But everyday, as I pass by my brother’s school, I can’t help but notice how my brother’s school looks better from the outside. Sometimes, when I wait by the classroom door to wait for my brother, I can’t help but count how many more books his classroom has. And when we get back home, I realize his textbooks are newer than mine. While my textbook has pages missing and words smeared, his textbook has glossy white pages and beautiful pictures. And even though my brother is only a year older than me, he can do complicated sums, while I’m stuck learning the alphabet with some five-year-olds.

My family told me I should be happy I’m in school. They told me I shouldn’t complain so much; that I shouldn’t ask for more. 

So everyday I sit there, still learning the same thing. A…B…C…




I hate school.
I used to think Middle School was terrible. But let me correct myself, I hate High School.

I don’t get why American public High Schools always have to put so much emphasis on sports.

I can’t throw a ball to save my life. I once heard the basketball team jeering at me when I managed to screw up an open shot in PE class. But I let it slide.

I tried to focus on my strong suits and tried to enhance my transcripts by auditioning for school plays.

I should’ve seen it coming. Nothing ever surpasses the superiority of the sports team. It started out as innocent teasing in between classes, but I gave it no second thought. Until, one day, they shoved me against the lockers and smeared a tube of lipstick on me. They called me a girl and banned me from their boy tables.

I’ve resorted to eating in the bathroom and playing dumb in all my classes. My teachers have tried to place the root of the problem when my grades took a drastic turn.

I tried to tell them about the bullying. I really did.

“The football team’s bullying you? Really?”

“You need to man up.”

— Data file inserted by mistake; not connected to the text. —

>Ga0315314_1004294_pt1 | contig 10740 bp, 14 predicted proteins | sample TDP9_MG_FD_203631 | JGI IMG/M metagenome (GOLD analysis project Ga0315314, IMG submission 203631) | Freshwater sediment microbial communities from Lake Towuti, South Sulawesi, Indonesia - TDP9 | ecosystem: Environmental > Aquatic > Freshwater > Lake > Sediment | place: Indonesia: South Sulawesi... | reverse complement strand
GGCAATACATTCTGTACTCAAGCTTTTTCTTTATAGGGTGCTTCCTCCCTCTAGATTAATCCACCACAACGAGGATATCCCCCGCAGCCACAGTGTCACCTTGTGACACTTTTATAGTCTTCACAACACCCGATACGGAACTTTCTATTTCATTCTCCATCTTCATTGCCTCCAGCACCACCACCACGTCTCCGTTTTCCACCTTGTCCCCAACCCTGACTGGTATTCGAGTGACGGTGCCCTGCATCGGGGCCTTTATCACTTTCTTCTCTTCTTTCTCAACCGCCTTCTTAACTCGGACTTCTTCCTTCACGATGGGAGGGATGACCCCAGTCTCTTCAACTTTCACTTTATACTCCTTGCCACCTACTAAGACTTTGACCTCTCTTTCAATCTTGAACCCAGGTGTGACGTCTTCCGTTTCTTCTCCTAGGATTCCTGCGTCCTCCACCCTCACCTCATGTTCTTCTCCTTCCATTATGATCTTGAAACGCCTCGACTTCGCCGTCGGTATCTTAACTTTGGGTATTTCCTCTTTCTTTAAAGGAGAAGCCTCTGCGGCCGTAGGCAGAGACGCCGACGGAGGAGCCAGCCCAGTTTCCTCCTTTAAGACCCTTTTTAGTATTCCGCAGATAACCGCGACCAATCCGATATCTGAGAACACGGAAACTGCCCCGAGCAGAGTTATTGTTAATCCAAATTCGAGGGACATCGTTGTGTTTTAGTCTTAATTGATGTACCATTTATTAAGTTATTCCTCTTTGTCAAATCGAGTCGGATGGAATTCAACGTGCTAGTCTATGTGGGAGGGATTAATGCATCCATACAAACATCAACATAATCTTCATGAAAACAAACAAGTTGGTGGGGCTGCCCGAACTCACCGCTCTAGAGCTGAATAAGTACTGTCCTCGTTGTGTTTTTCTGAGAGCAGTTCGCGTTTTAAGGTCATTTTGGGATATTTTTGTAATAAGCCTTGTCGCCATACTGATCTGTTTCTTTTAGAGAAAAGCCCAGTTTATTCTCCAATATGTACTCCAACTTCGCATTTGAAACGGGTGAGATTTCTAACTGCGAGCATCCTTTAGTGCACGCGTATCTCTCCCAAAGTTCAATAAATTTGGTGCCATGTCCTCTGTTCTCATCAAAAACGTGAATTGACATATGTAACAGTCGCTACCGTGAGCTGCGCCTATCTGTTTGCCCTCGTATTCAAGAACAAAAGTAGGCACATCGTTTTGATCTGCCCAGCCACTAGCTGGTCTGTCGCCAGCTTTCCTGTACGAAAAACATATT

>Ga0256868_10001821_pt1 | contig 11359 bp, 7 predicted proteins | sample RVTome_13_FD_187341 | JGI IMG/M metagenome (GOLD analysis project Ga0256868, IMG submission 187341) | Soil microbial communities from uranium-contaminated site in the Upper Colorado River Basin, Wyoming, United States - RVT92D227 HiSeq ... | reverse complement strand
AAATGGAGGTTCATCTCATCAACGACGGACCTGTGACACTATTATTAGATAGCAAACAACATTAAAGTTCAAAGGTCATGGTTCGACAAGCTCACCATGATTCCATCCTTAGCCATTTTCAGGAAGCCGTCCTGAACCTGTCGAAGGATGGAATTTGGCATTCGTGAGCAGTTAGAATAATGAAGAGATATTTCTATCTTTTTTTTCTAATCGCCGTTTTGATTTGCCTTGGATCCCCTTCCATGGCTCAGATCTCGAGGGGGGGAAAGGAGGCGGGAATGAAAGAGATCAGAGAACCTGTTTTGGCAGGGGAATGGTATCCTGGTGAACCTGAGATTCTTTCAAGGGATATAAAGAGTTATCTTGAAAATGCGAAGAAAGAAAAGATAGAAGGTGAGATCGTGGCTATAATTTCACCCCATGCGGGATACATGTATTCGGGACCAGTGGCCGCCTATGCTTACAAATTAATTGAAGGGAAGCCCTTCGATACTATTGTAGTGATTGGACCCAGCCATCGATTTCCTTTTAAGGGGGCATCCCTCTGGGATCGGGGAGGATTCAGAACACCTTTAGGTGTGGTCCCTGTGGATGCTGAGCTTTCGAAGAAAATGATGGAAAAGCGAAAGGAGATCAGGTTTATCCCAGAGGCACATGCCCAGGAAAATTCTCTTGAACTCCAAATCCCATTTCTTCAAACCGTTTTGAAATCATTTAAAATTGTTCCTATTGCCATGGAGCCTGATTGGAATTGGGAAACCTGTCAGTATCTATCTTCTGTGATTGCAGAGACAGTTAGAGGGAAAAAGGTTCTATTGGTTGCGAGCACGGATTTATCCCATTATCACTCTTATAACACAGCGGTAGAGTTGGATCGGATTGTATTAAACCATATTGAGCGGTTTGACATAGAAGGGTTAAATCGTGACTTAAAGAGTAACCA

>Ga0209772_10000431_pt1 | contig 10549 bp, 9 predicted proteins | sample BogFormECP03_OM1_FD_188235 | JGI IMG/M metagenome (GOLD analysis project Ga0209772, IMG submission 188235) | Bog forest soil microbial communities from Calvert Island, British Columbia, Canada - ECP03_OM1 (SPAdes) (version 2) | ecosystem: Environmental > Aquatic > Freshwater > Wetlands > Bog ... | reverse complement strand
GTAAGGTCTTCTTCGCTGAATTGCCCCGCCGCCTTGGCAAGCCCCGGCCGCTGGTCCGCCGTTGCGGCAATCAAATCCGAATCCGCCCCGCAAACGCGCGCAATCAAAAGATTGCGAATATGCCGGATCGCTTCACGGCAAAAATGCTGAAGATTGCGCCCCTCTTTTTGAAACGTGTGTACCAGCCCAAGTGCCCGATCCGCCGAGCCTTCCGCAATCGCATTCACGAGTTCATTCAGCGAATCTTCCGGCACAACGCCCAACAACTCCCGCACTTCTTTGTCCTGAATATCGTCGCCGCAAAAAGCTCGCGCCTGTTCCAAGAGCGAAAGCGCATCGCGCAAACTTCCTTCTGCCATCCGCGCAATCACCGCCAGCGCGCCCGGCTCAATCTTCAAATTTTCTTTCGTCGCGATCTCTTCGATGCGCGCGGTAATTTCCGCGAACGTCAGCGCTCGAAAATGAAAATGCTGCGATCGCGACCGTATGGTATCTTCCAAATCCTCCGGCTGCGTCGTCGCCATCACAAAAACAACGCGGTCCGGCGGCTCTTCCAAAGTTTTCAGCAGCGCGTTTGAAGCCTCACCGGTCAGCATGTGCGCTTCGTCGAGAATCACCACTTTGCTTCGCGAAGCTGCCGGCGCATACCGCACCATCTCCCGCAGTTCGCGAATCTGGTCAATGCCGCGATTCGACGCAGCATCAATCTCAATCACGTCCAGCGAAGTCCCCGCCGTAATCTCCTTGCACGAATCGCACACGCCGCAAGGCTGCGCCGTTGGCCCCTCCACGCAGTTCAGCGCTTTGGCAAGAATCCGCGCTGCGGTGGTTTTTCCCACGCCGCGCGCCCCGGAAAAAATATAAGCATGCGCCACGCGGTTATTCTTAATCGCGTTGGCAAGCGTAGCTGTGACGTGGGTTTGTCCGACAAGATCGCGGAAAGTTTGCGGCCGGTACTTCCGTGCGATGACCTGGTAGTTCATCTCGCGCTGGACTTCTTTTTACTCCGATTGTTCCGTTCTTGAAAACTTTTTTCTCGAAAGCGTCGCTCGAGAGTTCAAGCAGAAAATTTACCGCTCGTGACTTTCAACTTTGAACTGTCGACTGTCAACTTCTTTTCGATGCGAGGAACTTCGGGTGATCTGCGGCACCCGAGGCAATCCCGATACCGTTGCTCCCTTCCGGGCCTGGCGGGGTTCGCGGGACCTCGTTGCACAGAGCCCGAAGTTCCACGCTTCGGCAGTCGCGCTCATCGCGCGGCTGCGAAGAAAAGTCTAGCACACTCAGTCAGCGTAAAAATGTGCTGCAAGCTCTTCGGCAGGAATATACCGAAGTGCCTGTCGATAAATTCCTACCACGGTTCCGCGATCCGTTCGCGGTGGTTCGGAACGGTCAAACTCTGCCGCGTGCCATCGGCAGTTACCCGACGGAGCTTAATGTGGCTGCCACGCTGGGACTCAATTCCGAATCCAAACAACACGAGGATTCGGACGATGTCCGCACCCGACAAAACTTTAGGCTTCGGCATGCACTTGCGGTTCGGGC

“Boys will be boys.”

I never said another word again.

I thought tuning down my intelligence would stop the football team from bullying me, and therefore put an end to my unhappiness. I’m no longer the sandbag for their rage, but I’m not happier. I see everyone getting sport scholarships, albeit with records of misbehaviour and terrible grades. Me? I get nothing.


Dear Applicant, we regret to inform you…


Regret. What do they know about regret?




The sun is scorching.

But I can’t really feel it.

I switched schools. Everyone did. I’m no longer learning in a broken-down mud house, cramped up with girls of all ages. I’m in a mixed gender school now. I’m no longer repeating the alphabet for months on end now. I can read words. I can read books. I can read whole worlds and universes.

I am a young girl from Nigeria.

Nothing can stop me now.




I hated school.

Not anymore, though. The community college offered an exchange programme to students, and I signed up. I was shipped off to Australia, where I’m currently spending the best years of my life.

I have people who actually understand my past experiences, and have not tried to push them aside with a general stereotype. It’s the stereotypes, the ones that make the general public assume that girls will perform better than boys, the stereotype that boys are academically inferior to girls, the stereotype that boys need to follow a certain society norm of being ‘masculine’…

Stereotypes have boxed me up and limited me for years. They have stopped me from being the best I could be. I used to blame myself, but now I can only blame the education system for forcing their beliefs on me and everyone else.
Now, I am free.



 By Abbie Leung,

Shanghai American School